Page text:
“Why do you keep choking me?” Long asked in the video.

A moment later, he “began to shake his entire body, mimicking the symptoms of a seizure,” the chief continued. “Based upon the officers’ experience and training as emergency first responders, the suspect appeared to be faking the seizure.”

Long told the officers that he grabbed someone else’s backpack by mistake, and that he never intended to steal it, the video showed.

As an officer began transporting him to jail, Long again slammed his head off of the cage, causing her to pull over to speak with him yet again, the video showed.

Long was taken to the Denton County Jail, where officers requested medical assistance.

“City of Denton EMS medically evaluated and cleared him before releasing him to jail staff,” Chief Reynolds added.

Long was also the subject of an outstanding Euless criminal mischief warrant at the time of his arrest, The Dallas Morning News reported.

He has since been charged with theft, and was released on bond shortly after he arrived at the jail facility.

Simpson alleged that police are lying about what occurred.

“In the vid u can see him being choked, cops really need 2 be trained on how to deal with mentally ill ppl,” Simpson wrote in a later post. “His seizure/blacking out looked very real 2 me but of course y’all would say it looks fake 2 cover up. i still stand by my actions, i know i did the right thing by recording.”

She said she did not know Long prior to the incident, but that she spoke with him after he was released from jail and he told her that he “blacked out” while he was supposedly being choked, The Dallas Morning News reported.

“I cant believe people are in my mentions defending the cops when a student is literally being choked on film. y’all are so brainwashed and delusional i feel so bad for u guys,” Simpson tweeted on Thursday.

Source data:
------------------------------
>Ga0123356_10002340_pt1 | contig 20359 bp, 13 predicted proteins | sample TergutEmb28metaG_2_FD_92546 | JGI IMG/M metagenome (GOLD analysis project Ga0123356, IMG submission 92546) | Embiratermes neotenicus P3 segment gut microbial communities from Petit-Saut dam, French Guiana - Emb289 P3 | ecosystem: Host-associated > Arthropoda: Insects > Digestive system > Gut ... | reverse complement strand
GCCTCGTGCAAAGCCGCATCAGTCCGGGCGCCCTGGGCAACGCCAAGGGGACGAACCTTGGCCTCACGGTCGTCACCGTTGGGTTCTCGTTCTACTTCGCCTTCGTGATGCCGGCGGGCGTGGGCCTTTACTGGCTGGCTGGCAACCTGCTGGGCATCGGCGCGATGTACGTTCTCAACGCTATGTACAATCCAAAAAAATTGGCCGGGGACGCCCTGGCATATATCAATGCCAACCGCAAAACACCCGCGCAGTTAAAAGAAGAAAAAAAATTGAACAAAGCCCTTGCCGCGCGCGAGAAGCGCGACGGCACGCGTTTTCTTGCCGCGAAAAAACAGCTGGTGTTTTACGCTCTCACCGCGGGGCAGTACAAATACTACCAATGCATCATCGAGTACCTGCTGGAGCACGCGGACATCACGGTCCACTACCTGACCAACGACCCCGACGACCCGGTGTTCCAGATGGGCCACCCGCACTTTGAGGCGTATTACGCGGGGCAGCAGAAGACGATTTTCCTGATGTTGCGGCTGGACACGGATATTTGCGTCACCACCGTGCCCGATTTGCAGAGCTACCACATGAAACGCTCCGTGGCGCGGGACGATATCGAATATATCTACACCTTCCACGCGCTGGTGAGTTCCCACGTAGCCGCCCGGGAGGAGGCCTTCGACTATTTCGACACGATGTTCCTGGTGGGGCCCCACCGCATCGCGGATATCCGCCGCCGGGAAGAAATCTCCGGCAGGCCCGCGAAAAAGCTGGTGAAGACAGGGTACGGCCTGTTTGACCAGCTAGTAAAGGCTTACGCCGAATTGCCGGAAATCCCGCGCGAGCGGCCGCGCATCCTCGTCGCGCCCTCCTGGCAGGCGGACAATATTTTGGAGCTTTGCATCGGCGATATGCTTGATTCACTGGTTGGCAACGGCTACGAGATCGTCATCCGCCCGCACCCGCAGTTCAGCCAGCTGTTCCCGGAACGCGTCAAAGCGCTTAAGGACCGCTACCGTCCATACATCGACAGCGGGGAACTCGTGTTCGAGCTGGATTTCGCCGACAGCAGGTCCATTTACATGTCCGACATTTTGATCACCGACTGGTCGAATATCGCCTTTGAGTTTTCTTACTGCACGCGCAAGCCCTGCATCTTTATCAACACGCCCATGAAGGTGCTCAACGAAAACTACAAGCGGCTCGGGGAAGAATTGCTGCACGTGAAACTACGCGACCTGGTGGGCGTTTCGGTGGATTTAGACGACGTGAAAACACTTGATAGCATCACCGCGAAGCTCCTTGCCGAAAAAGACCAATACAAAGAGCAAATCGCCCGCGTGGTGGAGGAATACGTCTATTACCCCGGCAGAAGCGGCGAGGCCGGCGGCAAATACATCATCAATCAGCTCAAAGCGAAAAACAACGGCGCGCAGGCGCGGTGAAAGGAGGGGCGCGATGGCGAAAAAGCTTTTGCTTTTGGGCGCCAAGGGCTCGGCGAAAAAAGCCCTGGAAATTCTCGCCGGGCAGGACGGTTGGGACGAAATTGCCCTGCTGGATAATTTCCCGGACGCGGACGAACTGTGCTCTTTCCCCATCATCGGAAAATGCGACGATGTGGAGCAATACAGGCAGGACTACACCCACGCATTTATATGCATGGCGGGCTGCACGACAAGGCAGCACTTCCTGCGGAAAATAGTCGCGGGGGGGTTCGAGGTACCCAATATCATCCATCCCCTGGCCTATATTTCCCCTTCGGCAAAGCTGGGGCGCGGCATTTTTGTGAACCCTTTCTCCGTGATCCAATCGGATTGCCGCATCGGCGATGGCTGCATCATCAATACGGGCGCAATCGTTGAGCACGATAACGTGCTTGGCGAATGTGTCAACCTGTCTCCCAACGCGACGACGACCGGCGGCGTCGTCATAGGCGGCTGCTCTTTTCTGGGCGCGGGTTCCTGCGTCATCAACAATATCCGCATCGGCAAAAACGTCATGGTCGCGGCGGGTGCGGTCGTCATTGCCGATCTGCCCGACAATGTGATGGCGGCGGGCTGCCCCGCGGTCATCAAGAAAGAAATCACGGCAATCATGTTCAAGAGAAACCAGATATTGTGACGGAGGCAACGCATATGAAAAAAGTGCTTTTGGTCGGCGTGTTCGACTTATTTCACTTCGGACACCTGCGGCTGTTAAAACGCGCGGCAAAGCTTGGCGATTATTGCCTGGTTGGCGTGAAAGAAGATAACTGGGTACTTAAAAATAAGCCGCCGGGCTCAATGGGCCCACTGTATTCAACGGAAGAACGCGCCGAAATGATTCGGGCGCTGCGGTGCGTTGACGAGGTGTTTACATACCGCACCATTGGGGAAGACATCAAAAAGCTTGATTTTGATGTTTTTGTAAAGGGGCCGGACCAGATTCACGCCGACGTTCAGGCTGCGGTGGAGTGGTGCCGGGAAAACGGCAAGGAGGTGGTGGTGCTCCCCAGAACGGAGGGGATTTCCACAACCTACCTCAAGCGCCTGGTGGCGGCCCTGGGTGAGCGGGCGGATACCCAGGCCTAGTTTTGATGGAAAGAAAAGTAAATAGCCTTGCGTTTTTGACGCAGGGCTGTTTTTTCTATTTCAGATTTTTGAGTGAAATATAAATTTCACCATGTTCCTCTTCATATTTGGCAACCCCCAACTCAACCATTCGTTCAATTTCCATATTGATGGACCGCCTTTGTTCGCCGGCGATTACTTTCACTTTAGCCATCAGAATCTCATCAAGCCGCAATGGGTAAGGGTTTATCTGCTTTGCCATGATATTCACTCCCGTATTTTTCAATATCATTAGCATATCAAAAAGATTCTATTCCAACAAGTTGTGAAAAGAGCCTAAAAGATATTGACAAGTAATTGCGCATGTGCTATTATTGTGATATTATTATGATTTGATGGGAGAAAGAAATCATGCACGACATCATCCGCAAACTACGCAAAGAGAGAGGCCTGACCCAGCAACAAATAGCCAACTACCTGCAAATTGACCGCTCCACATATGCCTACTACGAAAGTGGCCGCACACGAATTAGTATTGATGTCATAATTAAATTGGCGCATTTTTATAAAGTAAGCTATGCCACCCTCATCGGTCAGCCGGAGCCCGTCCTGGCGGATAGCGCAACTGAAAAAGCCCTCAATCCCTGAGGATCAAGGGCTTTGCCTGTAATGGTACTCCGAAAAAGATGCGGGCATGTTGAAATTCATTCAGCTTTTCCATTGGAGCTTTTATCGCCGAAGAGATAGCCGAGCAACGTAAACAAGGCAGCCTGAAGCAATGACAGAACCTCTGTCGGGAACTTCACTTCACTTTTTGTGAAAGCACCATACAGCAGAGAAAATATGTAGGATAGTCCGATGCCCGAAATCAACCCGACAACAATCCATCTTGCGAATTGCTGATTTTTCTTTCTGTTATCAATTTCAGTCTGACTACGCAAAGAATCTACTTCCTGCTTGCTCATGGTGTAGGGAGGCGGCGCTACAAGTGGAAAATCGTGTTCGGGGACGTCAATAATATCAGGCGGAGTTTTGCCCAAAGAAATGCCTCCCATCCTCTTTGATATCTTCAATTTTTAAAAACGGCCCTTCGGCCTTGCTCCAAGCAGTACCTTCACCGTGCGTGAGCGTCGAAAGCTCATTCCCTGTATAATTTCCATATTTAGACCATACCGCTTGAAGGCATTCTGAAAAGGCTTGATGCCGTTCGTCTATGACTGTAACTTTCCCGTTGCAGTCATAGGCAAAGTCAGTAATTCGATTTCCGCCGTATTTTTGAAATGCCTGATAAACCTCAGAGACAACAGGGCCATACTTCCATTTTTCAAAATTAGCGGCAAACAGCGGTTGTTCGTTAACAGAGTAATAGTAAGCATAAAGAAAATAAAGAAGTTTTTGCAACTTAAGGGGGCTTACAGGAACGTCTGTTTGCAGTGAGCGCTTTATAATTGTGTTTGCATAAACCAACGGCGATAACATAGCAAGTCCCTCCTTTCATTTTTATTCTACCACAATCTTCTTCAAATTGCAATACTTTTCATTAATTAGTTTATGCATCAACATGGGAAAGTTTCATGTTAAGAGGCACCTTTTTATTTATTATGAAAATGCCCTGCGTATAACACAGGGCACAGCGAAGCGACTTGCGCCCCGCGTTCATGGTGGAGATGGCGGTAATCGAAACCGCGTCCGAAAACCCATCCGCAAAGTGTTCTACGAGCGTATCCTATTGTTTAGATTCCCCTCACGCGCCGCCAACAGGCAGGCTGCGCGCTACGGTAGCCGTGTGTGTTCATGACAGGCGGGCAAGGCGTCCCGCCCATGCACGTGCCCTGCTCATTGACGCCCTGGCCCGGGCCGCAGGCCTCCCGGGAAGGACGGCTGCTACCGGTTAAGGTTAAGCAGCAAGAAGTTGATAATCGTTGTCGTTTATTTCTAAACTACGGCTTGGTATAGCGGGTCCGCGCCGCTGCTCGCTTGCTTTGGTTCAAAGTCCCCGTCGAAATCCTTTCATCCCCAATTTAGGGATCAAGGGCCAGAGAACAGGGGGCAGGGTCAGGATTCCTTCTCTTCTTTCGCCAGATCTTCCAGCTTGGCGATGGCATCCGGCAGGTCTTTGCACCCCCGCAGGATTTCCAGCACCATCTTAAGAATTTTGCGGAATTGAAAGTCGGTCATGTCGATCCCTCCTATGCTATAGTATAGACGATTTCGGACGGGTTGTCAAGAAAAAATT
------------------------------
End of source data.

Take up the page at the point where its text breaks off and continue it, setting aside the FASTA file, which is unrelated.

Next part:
She tossed in allegations that the incident would have likely been more severe if Long wasn’t white.

“All im sayin is im glad he was white because who knows what would’ve happened if he were a poc,” she wrote. “Im very glad i was there because the officer stopped touching him once he saw me recording. always hold cops accountable & always use ur privilege if u have it.”

Long later tweeted that he was “no victim,” and admitted to having intentionally hit his head off of the patrol car cage.

“However, there is no excuse for the choking during the video or the physical altercation right after,” he declared.

His “10,000 Twitter followers” turned out to be just over 1,100 followers as of Sunday morning, and most who commented on Long’s encounter with police seemed to back the officers.

Many pointed out that Long tried to bite the officers, while others noted that police were trying to stop him from self-harm.

“Maybe don’t steal s–t from cars and you won’t end up in the back of a police car,” one follower suggested. “Oh, nevermind, you would’ve been there anyway due to prior warrants. Perfect username.”

Others doubted that his “seizure” was real.

“You don’t just have a seizure and sit upright half a minute later,” one follower wrote. “Quit playing the victim.”

“Yeah, sure. I’m totally gonna believe a guy who just yelled his twitter name and then slammed his head on metal while being arrested.”

Another user called Long’s antics “pathetic,” and said that the officers wouldn’t have had to restrain him if he hadn’t thrown a fit in the car.

“All you did was try to get out of going to prison,” one post read. “Stop spreading these bulls–t lies.”

You can watch the viral video and the UNTPD’s in-car camera footage in the links below:

Holly Matkin - January Sun, 2019